I suspect I'll be using that purple skein to make another Citron for DD2, whose favourite colour is purple (and for whom four sections of that shawl is exactly the right size to give her a very nice sized cape).

(Just not as a Christmas present!)

Finally, my cousin and his little family are visiting at the end of November. They live in Chicago and we rarely see them, and this will be their last visit before Christmas. So I made their little daughter a little something:

(It looks done, but I still have to wash and block it.)

The pattern is "Entrechat, by Lisa Chemery, and like pretty much everything else I've been making lately, it's been in my queue for a very long time. Look how adorable that thing is. It's a really lovely little pattern and I enjoyed making it. I also enjoyed that I got it on sale, thanks to the Indie Design Gift-A-Long. The sale is over by now, but the Gift-A-Long itself lasts for two months and runs until New Year's Eve, so it's not too late to get involved, if you're keen. After all, I'm sure I'm not the only person knitting holiday presents!

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Saturday, November 22, 2014

Many pairs of small things

(Almost done getting caught up on talking about my projects after months of blogless knitting)

So in my last catch-up post, I promised to talk this time about small projects I've been working on that come in pairs. There have been many of them!

For Mother's Day this year, I got two balls of "Darling" sock yarn, from Katia, in a really nice colourway:

I turned it into socks for me!

Pattern is "Viking Socks" by Karen S. Lauger, which has been in my queue for ages. Great socks.

Actually, I've been working from the queue quite a bit, because I also made some "Double Heelix" socks, by the lovely Jeny Staiman, for DD1:

DH got a pair of socks for his birthday, made from my ol' reliable Hat Heel pattern:

I used the same pattern in a smaller size for DD3, using the leftovers from my Viking Socks:

(She loves them.)

More queue-busting occurred when I made some more socks for me using the "Circinus" pattern, by Rich Ensor:

And the "Ornette" socks, by the ever-faboo Cookie A:

They were also for me. I adore them.

And the "Nemesis" socks by Susan Dittrich:

These are destined to be a Christmas present for my oldest BIL.

And the gorgeous "Jane Bennet Socks" by Rachel Coopey, for my niece's Christmas present:

And the amazing "Fightin' Words" by Annie Watts, for my brother's Christmas present:

At his request (he saw this pattern over my shoulder one day and went nuts for it), I recharted the right mitten so it would say "PLOW" instead of "POW". (He drives the zamboni at work, which is also referred to as "the plow".)

And for myself, I've almost finished "Water for the Elephants" by the very talented Rose Hiver - I just need to block them and weave in the ends:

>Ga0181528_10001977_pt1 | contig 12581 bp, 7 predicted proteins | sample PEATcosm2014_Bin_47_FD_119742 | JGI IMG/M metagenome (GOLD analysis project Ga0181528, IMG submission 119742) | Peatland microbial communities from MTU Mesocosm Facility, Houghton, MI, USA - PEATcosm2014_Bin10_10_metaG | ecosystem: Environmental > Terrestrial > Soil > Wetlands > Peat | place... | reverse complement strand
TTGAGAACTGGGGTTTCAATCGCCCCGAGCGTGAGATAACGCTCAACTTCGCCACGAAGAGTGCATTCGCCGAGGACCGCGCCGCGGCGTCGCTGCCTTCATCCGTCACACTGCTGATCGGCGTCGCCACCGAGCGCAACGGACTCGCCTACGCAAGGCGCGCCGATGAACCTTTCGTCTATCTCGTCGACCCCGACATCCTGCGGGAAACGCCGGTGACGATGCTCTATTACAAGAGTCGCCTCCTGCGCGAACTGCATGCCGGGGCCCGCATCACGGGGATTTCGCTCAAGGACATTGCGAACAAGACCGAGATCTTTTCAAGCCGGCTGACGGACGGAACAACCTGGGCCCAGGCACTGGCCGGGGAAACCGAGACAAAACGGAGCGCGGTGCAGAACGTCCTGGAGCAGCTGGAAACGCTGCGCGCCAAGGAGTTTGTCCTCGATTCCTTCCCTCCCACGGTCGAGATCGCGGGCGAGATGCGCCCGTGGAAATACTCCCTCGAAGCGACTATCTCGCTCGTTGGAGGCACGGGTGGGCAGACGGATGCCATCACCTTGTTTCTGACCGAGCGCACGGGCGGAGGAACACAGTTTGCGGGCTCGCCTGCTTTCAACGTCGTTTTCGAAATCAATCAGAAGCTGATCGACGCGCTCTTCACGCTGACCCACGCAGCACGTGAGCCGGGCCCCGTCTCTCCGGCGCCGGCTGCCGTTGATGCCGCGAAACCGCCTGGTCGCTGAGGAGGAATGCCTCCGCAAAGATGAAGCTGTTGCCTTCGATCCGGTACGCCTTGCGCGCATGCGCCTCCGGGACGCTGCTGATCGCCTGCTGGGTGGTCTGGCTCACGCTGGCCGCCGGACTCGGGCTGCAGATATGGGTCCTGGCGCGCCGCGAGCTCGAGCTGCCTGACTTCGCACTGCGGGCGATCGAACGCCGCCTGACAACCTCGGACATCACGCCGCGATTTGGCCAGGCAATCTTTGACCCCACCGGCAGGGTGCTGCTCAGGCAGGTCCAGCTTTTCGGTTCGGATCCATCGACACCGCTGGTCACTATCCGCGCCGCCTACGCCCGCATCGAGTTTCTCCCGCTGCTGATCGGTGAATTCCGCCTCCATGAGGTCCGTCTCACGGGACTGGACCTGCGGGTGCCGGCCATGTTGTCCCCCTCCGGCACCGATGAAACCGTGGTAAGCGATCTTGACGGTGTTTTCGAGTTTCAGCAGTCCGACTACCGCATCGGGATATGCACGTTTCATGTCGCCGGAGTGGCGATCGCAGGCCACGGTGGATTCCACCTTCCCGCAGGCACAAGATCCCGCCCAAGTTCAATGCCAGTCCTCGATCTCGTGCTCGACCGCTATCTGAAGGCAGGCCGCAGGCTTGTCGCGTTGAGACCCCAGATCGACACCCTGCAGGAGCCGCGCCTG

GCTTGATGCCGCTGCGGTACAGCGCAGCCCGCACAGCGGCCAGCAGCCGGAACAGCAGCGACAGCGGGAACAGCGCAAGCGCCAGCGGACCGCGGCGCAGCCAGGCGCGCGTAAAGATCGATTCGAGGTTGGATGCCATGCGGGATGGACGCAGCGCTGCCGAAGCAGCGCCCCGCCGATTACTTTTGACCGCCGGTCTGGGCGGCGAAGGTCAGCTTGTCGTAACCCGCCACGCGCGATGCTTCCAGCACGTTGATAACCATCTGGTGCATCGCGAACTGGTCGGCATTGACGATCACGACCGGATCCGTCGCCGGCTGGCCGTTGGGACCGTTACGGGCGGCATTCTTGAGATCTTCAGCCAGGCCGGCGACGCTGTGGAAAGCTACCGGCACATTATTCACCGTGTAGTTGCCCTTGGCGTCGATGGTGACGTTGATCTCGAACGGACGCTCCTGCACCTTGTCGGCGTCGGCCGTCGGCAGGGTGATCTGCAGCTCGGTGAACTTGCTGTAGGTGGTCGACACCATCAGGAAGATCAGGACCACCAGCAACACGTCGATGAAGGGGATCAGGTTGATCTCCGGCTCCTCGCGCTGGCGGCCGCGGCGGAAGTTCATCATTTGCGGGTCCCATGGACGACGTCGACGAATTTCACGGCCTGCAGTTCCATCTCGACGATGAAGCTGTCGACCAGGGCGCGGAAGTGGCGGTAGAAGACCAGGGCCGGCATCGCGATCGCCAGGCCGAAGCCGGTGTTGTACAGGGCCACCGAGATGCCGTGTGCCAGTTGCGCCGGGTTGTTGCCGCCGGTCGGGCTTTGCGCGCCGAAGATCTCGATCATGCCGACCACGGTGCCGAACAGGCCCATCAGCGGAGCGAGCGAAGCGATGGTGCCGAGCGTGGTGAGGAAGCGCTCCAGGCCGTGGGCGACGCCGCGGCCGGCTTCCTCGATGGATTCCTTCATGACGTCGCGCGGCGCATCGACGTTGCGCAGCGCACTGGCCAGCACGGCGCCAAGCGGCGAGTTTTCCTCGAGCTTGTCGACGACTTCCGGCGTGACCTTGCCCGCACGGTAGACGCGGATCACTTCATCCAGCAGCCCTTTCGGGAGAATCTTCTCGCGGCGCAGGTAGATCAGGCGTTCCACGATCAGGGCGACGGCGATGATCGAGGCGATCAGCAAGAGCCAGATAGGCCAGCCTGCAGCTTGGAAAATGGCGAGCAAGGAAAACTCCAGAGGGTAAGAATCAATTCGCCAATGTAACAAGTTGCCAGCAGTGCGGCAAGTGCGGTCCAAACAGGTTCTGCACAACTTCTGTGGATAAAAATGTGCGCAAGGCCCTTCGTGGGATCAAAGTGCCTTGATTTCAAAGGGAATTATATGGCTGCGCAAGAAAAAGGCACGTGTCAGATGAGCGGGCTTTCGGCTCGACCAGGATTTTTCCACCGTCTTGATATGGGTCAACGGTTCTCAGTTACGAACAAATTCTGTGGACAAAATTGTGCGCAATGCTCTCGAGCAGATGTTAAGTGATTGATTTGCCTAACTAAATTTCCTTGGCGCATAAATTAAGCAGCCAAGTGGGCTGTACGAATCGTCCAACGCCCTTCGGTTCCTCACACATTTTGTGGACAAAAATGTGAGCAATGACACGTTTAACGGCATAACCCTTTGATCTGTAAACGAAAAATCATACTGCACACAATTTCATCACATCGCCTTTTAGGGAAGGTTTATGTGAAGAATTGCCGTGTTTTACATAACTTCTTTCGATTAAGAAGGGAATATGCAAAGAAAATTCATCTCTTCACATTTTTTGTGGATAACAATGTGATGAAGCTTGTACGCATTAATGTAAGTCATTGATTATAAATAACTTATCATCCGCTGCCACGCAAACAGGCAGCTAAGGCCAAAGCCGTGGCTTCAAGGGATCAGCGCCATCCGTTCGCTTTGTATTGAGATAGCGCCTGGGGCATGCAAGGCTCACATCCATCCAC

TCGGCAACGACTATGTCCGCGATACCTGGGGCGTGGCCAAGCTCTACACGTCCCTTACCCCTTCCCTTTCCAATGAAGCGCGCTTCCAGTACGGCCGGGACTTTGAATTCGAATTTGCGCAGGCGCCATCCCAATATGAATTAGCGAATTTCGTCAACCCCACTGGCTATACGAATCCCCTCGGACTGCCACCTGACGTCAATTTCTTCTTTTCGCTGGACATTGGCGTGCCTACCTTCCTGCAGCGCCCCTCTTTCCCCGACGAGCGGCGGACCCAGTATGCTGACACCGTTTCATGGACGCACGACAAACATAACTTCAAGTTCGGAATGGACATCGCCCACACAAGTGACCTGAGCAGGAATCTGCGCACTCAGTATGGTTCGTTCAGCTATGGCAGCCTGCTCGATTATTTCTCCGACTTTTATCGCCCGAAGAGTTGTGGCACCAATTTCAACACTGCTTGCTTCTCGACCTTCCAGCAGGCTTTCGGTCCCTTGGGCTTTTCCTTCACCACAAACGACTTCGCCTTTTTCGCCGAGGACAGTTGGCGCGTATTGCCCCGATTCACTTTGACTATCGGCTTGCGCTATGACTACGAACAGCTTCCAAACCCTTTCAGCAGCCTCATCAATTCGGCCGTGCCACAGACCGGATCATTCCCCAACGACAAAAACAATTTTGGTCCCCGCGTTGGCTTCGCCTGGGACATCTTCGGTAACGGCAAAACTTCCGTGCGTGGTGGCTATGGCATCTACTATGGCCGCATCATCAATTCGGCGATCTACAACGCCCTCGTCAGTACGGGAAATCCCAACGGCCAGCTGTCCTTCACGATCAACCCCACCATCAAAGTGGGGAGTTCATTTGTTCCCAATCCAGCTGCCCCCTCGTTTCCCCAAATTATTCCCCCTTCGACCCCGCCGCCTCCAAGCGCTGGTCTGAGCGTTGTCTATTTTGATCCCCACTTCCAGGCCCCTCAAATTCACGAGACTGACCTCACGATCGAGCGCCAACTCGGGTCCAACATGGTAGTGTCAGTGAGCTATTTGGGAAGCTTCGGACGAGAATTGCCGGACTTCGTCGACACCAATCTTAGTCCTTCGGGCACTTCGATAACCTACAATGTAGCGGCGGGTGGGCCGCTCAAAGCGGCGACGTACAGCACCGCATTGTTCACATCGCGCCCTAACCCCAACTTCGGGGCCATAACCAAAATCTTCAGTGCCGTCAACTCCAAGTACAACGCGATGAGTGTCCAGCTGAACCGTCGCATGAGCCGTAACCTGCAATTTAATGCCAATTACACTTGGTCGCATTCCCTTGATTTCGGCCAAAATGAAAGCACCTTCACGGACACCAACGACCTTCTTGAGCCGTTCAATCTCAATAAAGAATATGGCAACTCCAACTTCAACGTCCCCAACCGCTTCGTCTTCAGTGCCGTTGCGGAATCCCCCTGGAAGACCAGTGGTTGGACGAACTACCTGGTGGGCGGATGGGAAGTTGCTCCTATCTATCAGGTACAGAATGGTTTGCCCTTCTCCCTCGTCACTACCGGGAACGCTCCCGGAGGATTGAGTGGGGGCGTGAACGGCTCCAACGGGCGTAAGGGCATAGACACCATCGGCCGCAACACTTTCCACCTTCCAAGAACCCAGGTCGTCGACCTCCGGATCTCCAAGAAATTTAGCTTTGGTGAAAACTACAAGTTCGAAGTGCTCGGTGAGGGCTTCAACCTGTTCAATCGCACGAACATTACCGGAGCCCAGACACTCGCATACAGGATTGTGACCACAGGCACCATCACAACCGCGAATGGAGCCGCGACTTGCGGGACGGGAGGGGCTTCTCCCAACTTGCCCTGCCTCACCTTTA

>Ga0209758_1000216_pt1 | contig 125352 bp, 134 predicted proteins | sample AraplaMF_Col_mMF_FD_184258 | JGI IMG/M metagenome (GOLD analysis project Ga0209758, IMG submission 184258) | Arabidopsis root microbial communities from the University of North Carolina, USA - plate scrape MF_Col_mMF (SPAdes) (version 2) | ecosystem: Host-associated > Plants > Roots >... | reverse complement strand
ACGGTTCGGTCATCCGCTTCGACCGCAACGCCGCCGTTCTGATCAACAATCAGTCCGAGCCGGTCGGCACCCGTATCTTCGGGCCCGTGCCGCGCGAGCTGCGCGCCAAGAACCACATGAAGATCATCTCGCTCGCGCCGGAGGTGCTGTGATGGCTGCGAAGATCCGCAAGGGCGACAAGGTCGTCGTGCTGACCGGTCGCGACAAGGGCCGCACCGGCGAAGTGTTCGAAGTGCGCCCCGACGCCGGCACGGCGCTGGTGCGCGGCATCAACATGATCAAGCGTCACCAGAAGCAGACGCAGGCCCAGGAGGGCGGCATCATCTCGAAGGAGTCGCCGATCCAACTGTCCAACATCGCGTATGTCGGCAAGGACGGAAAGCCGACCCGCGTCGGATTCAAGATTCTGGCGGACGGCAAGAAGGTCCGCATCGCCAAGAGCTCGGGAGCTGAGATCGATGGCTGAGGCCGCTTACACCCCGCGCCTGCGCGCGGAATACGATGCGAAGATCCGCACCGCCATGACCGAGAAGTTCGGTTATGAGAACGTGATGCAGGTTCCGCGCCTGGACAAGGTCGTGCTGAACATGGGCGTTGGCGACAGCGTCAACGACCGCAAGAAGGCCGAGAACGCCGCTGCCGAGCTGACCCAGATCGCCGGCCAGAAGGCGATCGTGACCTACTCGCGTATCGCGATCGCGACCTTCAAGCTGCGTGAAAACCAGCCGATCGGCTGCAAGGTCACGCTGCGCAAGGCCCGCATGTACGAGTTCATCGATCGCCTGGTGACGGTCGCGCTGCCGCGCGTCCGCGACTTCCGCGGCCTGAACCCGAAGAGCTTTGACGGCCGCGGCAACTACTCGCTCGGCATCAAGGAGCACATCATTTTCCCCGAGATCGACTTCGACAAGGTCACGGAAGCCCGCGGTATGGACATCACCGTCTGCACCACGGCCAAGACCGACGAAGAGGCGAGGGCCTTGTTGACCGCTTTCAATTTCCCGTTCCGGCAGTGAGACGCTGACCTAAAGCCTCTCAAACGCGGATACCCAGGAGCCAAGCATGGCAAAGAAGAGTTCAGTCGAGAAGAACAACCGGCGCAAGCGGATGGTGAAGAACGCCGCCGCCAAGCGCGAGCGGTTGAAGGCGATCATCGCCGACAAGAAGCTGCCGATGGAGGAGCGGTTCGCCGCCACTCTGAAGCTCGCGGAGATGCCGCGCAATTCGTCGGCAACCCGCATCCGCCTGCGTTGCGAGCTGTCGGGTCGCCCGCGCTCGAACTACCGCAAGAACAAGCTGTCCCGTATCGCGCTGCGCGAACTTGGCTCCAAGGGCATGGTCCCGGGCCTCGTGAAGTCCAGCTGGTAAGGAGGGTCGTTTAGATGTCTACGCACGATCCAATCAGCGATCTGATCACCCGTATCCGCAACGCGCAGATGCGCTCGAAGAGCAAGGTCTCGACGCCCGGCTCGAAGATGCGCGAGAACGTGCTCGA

And I got started on some "Stitch Surfer" socks by Louise Robert:

And I decided to make the "Naniboujou" socks by Chrissy Gardiner for my dad for Christmas:

Except it's just really tough mentally to wade through. Not the instructions, I mean; just the knitting of the sock itself. For some reason, for me personally, it just drags and I've been finding all kinds of excuses not to work on it. Sorry, socks. And sorry, Dad.

And (by golly I've been good about working from my queue, eh?), I got started on a pair of "Absinthe" socks by Sara Morris, for DD1:

(Sorry about hurting your eyes there.)

Michaels was having a sale on "Serenity Sock Weight Prints" by Premier Yarns, so I bought two balls and used my Hat Heel pattern again to make socks for my two oldest daughters. DD2 got a purple pair:

And DD1 got a cheerful multicoloured pair:

DD1 gives this yarn a big thumbs-up; she says it's not itchy at all, and she's quite sensitive to that sort of thing (I get complaints about the itchiness of her other socks a lot.)

DD2 needed a new pair of mittens this winter, so I sized down the needles on my own Minaret Mittens pattern and produced some:

In June, I started making another pair of Hat Heels for DD3 out of the leftovers from DD1's Double Heelixes:

...But I pretty much ran out of yarn after finishing the foot. I started using another yarn for the legs, but I ran out of that, too, so now I'm not sure what to do and it's been languishing for so long DD3's feet might be too big for it now! But every now and then she reminds me about them so I think I need to finish them soon or I'll be in trouble. :)

Wow...that's a lot, huh? Next post will hopefully be the last catchup one, and I'll talk about all the remaining projects I've been working on that are not small pairs of things!

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Wednesday, November 19, 2014

A hopefully helpful tutorial for chart beginners

My stitch night pal Arielle asked for help recently to "translate" a chart because she didn't know how to read them. I whipped up a tutorial and sent it over to her, but then figured I should put it on my blog in case it could help anybody else. So here it is.

The pattern she was making is the XOXO Headband by Amy O'Neill Houck. It's a free pattern, and I have rewritten the chart and chart-related instructions for this tutorial, so I'm neither undercutting her sales nor violating her copyright. (In case anyone was wondering. :) I do quote one small snippet of text from her pattern, but it's fair use for illustrative purposes.

So here we go!

What is a chart? And why should I care?